The King is Dead

Packy the elephantSomehow, I thought he would live forever.

Ridiculous, of course, but it’s the sort of notion that arises. Maybe it’s more of a hope or prayer, a mantra against the inevitable.

Like many others, I thought of him as mine, although I had little claim on him. I wasn’t there when he arrived on April 14, 1962, the only child of Belle and Thonglaw, 225 pounds of astonishing baby Asian  elephant, the first of his kind born in captivity in over 40 years. I didn’t see his childhood among the growing herd, watched over by diligent Al Tucker and his crew. I never got to enjoy his teenage years and see him come into his own, pitting his intelligence–and rising hormones–against my friend Roger Henneous, who took over the elephant barn when Tucker retired.

I came on the scene in 1996. Packy was 34 years old and fully mature, a father seven times over, although only one of his children–Sung-Surin, better known as Shine–has survived him.

He was astonishing; jaw-droppingly wonderful, amazing, incomprehensible. Immense. Packy, the Oregon Zoo's famous bull asian elephant, born in 1962.Grand. Majestic. An earth-bound leviathan better than twelve feet tall and weighing more than 14,000 pounds in his prime. You’d look at him, and your brain couldn’t seem to grasp the fact of him.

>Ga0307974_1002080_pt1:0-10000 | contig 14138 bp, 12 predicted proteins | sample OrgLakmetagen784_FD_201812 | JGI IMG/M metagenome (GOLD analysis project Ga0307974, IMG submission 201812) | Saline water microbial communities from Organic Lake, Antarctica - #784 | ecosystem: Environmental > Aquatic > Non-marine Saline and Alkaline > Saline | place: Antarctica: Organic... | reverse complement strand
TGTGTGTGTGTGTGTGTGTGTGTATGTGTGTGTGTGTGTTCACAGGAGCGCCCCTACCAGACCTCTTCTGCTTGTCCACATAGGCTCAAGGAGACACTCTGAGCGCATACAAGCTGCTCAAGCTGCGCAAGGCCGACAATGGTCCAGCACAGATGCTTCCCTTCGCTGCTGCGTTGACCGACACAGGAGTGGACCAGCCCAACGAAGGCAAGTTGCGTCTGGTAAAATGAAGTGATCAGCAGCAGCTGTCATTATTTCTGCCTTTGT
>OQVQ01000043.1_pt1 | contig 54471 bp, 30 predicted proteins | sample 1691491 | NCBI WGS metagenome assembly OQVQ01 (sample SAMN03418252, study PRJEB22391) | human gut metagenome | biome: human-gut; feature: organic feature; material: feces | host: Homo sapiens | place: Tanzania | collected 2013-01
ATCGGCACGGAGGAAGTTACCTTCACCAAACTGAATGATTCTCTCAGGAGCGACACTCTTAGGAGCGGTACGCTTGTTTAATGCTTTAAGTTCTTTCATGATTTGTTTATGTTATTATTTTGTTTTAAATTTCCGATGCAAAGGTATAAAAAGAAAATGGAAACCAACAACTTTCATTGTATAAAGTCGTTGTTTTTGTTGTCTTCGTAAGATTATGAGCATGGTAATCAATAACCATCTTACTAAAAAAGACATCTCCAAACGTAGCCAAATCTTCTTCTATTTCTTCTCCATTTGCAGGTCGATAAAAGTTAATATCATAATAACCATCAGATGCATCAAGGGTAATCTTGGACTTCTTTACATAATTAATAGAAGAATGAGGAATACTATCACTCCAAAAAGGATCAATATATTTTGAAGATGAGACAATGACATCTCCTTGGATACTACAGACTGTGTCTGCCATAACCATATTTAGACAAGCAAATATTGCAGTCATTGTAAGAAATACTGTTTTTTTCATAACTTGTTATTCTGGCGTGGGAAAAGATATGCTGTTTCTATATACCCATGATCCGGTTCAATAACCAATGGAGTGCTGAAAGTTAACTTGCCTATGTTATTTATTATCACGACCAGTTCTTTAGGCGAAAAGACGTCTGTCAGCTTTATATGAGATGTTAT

Stories abound. I know some of them and wish I knew more: how he challenged Roger during a performance in front of hundreds of spectators; how he gave Dr. Bets Rasmussen her first clues to the estrus cycle in elephants by touching the tip of his trunk to a damp patch of soil and then lifting it to the roof of his mouth; how he bit eight inches off Hugo’s trunk; how much he and Al Tucker loved each other.

Now his stories are over. The world is a greater place for his having been here, but smaller now with his passing.

But I have this hope:

Close your eyes. Imagine a vast plain of grass stretching to the horizon and beyond. As far as you can see, there are elephants–grazing, playing, napping. On a knoll stands a lone female, her wise face turned toward the East and the rising sun. Her ears fan open as she catches the sound of familiar footsteps. Walking out of the dawn comes Packy, her son, her beloved. She hurries to meet him, squealing, rumbling, crooning with delight. Their trunks coil around each other and they are, at long last, reunited. Forever.